The continued liberalisation of the Argentine economy has been a boon for local industry. Pro-business reforms implemented by the administration of President Mauricio Macri, as well as the recovery of the Brazilian economy, have helped manufacturing begin to rebound from a period of stagnation that began in 2015 with the onslaught of the wider economic recession.
Accounting for roughly 16.7% of Argentina’s GDP, manufacturing was the largest contributor to the economy in 2017, according to data provided by the National Institute of Statistics and Censuses (Instituto Nacional de Estadística y Censos, INDEC). Industrial output is highly diversified within the sector. In 2017 food and beverage processing comprised 30.9% of gross production value. This was followed by chemicals manufacturing (13.6%); motor vehicle and auto parts manufacturing (7.4%); petroleum refining and nuclear fuel (6.4%); and base metals production (5.7%).
Making a Comeback
Coming on the back of troubling 2016, when growth contracted by 4.9%, industrial output showed signs of recovery in 2017, registering a 1.4% growth rate. According to INDEC data, in the first two months of 2018, industrial activity increased by 3.9% compared to the same period in 2017. This progress was bolstered mainly by the automotive sector, base metals production and non-metal mineral manufactures, which showed year-on-year (y-o-y) expansion of 27.4%, 22.2% and 13.6%, respectively.
As the country is susceptible to regional economic performances, Argentina has benefitted from the reactivation of the Brazilian economy. Dante Sica, the minister of production, told local media in January 2018, that for every 3% of growth in Brazil’s GDP, Argentina’s industrial sector expands by 1% as a result of increases in exports. According to Marcelo Elizondo, the director-general at software suppliers and specialists DNI consultancy, there are three main sectors that benefit from greater Brazilian demand: the automotive industry, chemical and plastics manufacturing, and wheat production. Brazil is also home to a large number of global firms, which import significant services from Argentina, providing opportunities in logistics and transport, audio-visual and content services, and technical support, Elizondo told local media.
The recovery in Brazil’s economy also bodes well for car manufacturers. Argentina has strong roots in the automotive industry, with its first activities beginning in the early 20th century. Since then, car manufacturing plants have become concentrated in the provinces of Córdoba, Santa Fe and Buenos Aires. In 2017 the industry produced some 500,000 cars and directly employed over 70,000 workers. Currently, there are 11 automotive terminals based in Argentina, housing global brands such as French firms Peugeot, Citroën and Renault, the US’s General Motors, German automakers Volkswagen and Japan’s Toyota, among others. INDEC data for the first two months of 2018 illustrated a strong 61.3% y-o-y growth in the sector. Exports registered a 120.1% y-o-y expansion.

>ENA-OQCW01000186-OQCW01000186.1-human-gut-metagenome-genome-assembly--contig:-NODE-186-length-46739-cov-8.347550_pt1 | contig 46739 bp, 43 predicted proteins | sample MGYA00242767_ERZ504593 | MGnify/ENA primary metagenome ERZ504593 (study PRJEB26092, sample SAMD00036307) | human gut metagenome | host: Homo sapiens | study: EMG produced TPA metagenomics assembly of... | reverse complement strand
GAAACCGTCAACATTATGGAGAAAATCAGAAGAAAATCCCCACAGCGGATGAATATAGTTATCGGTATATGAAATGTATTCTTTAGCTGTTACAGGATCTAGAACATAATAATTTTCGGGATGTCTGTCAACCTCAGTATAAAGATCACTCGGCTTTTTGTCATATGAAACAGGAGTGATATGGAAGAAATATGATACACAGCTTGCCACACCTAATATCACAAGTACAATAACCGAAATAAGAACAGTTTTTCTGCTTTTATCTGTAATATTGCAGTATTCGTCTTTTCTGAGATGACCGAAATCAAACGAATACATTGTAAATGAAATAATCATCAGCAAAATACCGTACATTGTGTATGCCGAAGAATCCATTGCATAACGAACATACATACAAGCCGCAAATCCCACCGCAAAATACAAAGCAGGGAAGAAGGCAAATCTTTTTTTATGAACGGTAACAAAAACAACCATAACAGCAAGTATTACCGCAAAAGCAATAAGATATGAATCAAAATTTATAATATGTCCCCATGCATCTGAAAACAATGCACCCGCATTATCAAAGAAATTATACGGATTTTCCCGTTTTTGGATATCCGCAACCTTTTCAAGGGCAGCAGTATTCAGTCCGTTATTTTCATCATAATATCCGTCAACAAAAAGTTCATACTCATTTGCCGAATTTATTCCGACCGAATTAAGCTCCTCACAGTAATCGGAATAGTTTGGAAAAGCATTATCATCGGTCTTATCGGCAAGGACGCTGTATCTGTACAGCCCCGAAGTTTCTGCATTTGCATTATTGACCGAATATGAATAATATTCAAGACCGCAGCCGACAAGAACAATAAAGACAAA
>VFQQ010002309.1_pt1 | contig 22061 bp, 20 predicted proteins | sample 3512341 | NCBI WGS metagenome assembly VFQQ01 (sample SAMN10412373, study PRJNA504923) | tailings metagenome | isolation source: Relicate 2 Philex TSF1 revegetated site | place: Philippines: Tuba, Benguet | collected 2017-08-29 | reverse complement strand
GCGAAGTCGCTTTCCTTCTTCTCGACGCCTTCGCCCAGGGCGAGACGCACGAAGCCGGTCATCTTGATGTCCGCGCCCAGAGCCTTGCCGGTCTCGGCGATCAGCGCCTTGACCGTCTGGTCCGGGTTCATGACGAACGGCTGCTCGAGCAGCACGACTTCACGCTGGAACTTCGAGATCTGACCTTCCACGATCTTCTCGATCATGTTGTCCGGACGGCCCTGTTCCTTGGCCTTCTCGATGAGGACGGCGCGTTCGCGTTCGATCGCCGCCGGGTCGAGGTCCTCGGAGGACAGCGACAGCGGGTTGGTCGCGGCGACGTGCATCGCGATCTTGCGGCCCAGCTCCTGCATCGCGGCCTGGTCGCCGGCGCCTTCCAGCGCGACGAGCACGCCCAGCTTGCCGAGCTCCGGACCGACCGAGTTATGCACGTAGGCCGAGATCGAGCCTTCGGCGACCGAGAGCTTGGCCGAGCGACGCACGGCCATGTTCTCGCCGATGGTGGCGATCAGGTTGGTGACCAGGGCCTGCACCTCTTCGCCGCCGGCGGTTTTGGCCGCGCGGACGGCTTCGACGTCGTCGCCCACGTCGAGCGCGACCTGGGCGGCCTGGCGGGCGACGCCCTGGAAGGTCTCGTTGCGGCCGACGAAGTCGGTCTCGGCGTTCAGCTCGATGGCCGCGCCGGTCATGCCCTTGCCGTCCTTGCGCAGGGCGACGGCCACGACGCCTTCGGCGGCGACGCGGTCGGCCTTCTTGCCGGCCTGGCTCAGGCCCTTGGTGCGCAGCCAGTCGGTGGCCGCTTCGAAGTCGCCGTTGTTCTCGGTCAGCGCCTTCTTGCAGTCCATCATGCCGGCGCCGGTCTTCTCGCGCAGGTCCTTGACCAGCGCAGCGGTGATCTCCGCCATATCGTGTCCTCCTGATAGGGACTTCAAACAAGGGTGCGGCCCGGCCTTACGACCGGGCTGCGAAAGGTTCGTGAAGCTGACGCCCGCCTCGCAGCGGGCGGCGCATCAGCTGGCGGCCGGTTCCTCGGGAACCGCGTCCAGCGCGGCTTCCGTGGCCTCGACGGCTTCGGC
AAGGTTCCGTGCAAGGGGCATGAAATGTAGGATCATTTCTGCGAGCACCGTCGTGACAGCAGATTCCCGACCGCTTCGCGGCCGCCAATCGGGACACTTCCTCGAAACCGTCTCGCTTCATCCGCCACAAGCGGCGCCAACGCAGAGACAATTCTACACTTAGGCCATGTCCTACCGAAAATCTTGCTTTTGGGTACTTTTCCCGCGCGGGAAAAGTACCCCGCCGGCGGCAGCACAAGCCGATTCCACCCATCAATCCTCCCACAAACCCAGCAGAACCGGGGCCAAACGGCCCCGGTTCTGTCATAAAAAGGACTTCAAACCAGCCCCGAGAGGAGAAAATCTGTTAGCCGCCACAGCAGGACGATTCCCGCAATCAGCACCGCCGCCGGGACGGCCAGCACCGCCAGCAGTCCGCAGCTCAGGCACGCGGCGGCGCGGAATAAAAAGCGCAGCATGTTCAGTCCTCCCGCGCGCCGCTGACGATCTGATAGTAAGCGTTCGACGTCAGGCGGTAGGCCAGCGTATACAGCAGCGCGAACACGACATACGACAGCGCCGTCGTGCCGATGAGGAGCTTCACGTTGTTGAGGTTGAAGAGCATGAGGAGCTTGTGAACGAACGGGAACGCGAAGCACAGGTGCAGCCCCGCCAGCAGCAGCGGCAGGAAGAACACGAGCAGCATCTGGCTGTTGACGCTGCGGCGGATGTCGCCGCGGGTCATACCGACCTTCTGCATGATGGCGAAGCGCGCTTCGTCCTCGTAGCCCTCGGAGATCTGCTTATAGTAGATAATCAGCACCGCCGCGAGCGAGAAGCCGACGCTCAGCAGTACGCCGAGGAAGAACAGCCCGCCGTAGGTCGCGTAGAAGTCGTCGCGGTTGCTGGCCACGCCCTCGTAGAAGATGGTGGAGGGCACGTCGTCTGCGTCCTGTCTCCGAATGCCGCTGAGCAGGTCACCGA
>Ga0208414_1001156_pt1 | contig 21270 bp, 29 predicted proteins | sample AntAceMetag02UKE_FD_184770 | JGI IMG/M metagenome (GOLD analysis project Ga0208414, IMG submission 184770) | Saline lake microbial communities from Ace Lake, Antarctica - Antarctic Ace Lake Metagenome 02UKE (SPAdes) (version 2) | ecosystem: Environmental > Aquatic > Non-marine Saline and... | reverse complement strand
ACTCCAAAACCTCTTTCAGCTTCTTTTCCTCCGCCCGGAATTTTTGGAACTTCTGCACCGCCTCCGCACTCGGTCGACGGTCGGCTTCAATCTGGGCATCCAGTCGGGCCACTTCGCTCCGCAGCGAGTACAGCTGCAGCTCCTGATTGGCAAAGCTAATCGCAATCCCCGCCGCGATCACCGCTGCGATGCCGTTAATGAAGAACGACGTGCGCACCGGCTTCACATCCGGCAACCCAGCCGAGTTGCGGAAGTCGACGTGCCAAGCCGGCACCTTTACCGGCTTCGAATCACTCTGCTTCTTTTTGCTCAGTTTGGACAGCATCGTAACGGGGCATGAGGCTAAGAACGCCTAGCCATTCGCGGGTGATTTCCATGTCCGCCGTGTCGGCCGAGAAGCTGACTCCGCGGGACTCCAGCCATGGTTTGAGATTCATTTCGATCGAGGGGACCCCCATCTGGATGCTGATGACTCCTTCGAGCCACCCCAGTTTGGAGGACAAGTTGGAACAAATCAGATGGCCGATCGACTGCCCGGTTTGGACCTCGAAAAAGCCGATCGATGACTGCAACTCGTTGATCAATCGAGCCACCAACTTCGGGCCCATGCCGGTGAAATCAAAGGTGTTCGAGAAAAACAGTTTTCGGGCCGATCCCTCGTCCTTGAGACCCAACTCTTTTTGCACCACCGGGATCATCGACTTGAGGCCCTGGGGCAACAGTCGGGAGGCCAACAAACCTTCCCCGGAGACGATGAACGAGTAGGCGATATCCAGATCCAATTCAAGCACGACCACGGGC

In conversation with OBG, Juan Cantarella, general manager of the Association of Argentine Autoparts Manufacturers, highlighted that the various automotive terminals and car components suppliers established locally have created a solid foundation. “We estimate that the number of automobiles produced will reach around 570,000 in 2018. It’s a positive trend, but still below the record high in 2011, when over 800,000 new cars entered the market,” Cantarella told OBG.
Indeed, there is significant room for growth. Argentina has a relatively low saturation rate, which leaves ample room for expansion. Regional exports are also an important facet of the industry considering that over 40% of production is shipped abroad, Cantarella added.
Bumps in the Road
The concentration of export markets has caused issues of late, however. The automotive sector is highly dependent on Brazil, which accounted for 64.8% of all exports in 2017. This was followed by Central American countries (8.5%), Chile (4.6%), Peru (4.6%) and Mexico (4.1%). During the recent economic slowdown, overreliance on the Brazilian market caused two main issues: first, vehicle exports to Brazil dropped significantly; second, Brazilian cars were sold cheaply on the Argentine market, posing a serious obstacle for the local industry. “An important task is to diversify our export partners. A significant risk, like we have seen in the past two to three years, is that when the Brazilian market passes through economic hardship, it backfires on our car industry,” Cantarella told OBG.